We recently reported that middle-aged and older Japanese men carrying the TT genotype of the rs1042615 single nucleotide polymorphism in the vasopressin receptor 1a gene (AVPR1A) had a significantly higher body mass index (BMI) and diastolic blood pressure than those who did not (16). However, these values decreased to levels comparable with those of men with other genotypes after 5 months of IWT, suggesting that men with the TT genotype may have been physically inactive before IWT (16). In addition, the AVPR1A microsatellite polymorphism RS3 (40) may be linked to lower physical activity in TT men. We therefore assessed whether adherence to the 22-month IWT program was affected by the RS3 and rs1042615 polymorphisms of the AVPR1A in addition to previously reported factors (3,35).
We found that the major determinants of higher adherence were a lower baseline BMI and male sex. In addition to BMI, smoking and the AVPR1A polymorphisms were independent determinants of adherence in men (17). As shown in Figure 5, monthly adherence rates to the exercise program (4 d·wk−1) gradually decreased after the first 5 months of IWT in all subjects; however, this effect was enhanced in men carrying the RS3 [one or two 334 alleles] in combination with the rs1042615 [TT] of AVPR1A polymorphisms (group 4) compared with other carriers. These results suggested that men carrying the [334 alleles–TT] of AVPR1A polymorphisms exhibited lower adherence to the long-term IWT program (17). Although the detailed mechanism for this finding remains unknown, the impaired pressor response at the onset of exercise may be involved, as described subsequently, although this is one of many possibilities.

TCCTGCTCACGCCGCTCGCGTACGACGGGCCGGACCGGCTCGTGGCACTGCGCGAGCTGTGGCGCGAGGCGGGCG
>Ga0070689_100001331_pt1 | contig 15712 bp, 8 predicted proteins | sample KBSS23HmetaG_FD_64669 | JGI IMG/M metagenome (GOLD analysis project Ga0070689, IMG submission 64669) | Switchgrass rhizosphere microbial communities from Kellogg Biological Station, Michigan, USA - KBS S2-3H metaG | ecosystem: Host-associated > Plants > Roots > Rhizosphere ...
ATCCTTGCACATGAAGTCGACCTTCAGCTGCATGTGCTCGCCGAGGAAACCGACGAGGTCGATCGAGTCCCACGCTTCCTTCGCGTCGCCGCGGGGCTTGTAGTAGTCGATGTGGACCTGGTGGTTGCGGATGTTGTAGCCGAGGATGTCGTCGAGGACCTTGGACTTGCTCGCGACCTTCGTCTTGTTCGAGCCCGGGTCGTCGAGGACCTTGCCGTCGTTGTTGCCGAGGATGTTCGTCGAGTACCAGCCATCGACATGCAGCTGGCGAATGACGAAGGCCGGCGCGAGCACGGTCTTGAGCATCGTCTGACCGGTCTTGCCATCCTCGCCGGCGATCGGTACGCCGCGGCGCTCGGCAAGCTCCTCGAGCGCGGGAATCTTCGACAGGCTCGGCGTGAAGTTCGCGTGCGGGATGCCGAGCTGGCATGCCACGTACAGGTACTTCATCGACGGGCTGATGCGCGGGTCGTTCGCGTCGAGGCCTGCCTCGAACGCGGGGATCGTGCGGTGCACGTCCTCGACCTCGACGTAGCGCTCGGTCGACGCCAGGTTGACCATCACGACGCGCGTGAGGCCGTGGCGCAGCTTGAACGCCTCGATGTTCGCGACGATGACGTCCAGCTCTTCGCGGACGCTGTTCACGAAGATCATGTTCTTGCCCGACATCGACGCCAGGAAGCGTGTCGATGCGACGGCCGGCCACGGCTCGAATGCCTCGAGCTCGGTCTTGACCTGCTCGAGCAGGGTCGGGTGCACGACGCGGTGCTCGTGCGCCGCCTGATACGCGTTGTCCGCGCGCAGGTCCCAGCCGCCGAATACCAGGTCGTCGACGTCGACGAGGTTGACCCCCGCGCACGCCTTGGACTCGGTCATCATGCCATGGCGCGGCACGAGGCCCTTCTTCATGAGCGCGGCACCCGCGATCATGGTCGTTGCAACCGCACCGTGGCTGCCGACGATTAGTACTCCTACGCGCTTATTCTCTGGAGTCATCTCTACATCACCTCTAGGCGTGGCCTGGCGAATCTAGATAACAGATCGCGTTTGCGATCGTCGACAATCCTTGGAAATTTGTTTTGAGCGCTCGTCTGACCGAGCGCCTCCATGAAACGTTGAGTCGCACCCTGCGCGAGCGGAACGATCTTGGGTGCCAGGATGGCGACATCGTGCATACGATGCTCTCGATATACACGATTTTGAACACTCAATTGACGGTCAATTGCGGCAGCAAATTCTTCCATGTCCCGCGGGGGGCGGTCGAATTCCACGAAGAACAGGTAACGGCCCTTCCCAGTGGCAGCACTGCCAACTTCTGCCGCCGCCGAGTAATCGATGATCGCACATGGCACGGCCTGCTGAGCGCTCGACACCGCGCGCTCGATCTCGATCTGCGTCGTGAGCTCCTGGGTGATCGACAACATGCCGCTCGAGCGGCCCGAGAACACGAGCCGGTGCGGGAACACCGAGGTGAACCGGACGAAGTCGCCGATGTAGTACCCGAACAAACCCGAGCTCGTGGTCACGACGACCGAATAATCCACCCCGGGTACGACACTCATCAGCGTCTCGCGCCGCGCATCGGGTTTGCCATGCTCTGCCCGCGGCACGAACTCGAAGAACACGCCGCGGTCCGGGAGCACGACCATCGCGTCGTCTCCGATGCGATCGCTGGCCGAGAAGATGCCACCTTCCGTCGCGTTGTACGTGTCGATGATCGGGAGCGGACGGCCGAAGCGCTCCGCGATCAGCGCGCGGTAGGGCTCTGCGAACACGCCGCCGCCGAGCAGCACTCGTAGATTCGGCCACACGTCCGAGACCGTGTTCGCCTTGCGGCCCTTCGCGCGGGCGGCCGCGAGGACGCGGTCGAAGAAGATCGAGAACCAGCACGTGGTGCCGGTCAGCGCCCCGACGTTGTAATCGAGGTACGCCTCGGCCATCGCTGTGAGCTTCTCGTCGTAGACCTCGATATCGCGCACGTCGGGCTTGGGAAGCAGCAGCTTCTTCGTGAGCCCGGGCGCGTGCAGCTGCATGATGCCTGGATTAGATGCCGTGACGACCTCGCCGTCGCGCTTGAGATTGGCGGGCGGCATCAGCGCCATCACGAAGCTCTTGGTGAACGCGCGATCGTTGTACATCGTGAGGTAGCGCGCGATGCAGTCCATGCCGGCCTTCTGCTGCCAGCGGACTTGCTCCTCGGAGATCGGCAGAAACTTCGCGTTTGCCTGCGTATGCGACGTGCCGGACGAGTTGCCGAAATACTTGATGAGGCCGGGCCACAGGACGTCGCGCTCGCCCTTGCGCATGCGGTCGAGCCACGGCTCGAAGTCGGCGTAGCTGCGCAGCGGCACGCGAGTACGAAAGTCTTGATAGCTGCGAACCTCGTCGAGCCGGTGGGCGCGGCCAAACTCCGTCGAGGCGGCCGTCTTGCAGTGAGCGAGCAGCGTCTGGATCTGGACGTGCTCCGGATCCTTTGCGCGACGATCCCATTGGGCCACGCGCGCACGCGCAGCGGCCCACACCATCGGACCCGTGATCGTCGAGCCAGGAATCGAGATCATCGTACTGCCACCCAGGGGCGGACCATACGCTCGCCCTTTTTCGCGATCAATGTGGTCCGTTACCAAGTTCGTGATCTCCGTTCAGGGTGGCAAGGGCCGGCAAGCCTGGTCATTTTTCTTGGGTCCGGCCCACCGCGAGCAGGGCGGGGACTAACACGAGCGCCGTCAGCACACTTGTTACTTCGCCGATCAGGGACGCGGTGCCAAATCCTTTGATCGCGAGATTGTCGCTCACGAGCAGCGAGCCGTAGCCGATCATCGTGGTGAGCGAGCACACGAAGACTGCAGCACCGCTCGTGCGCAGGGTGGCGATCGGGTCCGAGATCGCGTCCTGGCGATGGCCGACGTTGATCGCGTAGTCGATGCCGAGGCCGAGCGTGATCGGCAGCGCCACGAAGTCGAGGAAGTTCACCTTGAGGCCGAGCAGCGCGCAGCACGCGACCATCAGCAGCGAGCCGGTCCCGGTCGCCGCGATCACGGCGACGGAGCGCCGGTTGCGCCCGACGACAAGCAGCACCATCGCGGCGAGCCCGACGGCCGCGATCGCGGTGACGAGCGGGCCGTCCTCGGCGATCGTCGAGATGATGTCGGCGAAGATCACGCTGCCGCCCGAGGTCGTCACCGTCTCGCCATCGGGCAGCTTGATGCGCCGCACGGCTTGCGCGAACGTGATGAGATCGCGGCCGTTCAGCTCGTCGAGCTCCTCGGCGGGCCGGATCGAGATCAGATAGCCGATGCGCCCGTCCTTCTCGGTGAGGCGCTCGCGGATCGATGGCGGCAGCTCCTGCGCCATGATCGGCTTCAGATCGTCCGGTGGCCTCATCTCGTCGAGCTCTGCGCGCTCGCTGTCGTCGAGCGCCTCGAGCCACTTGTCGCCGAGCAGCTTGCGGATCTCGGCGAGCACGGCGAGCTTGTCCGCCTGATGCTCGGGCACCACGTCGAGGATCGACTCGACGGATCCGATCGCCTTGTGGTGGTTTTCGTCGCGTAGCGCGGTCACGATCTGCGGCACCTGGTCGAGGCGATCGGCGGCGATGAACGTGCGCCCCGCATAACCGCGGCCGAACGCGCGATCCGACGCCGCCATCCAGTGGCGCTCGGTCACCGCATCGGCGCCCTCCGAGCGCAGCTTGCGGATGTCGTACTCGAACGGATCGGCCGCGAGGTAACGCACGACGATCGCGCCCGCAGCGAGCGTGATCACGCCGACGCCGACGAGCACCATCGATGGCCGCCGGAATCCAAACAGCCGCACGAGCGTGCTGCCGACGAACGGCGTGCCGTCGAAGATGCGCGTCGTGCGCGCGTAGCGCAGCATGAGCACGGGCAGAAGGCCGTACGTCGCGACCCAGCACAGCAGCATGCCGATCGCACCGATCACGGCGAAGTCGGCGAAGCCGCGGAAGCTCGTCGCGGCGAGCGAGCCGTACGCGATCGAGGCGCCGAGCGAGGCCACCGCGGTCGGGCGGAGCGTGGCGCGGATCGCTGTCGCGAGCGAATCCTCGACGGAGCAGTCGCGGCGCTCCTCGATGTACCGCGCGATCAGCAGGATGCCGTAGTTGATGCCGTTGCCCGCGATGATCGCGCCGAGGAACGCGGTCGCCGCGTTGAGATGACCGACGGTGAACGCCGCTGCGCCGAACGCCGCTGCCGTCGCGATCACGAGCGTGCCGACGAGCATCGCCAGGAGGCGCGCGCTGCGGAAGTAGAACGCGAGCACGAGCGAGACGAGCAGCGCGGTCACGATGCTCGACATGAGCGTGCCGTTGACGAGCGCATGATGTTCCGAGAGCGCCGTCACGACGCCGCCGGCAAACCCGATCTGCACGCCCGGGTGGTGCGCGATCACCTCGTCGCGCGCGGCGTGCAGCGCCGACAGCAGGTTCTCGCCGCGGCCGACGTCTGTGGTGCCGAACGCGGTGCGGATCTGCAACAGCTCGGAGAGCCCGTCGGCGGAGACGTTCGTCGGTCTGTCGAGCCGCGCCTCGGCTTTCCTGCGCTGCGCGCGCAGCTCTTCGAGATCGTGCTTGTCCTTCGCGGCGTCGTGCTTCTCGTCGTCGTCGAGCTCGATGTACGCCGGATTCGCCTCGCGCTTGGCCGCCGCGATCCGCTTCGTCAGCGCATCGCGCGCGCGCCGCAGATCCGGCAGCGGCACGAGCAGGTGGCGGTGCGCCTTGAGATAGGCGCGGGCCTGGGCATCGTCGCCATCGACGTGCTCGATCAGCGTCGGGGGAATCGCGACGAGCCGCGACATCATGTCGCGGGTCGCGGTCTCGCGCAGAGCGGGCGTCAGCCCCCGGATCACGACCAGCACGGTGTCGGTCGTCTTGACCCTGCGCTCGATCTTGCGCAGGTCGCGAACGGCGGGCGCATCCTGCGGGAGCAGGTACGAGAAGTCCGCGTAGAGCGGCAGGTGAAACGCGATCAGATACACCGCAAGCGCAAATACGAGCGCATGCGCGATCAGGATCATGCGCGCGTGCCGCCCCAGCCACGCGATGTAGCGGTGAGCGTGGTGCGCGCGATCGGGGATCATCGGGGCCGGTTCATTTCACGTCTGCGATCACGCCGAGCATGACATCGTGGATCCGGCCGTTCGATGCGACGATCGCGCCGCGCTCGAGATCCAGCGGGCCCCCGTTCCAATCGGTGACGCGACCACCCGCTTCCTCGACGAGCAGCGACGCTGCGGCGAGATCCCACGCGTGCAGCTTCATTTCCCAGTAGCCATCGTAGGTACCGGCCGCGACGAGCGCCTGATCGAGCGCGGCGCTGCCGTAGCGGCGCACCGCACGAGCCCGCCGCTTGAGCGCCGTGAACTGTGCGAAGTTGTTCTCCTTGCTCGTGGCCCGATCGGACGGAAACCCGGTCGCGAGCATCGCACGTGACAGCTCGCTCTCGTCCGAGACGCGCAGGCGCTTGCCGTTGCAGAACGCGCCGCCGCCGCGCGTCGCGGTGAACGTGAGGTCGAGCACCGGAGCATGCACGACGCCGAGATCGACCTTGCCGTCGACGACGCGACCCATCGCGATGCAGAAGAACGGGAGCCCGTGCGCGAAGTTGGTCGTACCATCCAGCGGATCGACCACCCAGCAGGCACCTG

POSSIBLE MECHANISMS OF LOWER EXERCISE ADHERENCE VIA V1a RECEPTORS: ANIMAL STUDIES
Arterial blood pressure rises at the onset of voluntary exercise, which is likely advantageous for increasing blood flow to contracting muscles and facilitating exercise. Therefore, we speculated that arterial pressure may not increase at the onset of exercise in men carrying the [334 alleles–TT], perhaps due to impaired V1a receptor function.
V1a Receptors and Pressor Response at the Onset of Voluntary Exercise
Arterial pressure regulation is achieved through the baroreflexes. In the cardiovascular center of the medulla, the feedback gain of the baroreflexes is further modulated by signals from higher brain regions (36). Because vasopressin V1a receptors have been reported to be richly expressed in the nucleus tractus solitarii (NTS) of the medulla (13) and to regulate the activity of NTS neurons receiving baroreceptor input (2), we postulated that central vasopressin may play an important role as a neurotransmitter in the pressor response at the onset of voluntary locomotion (21).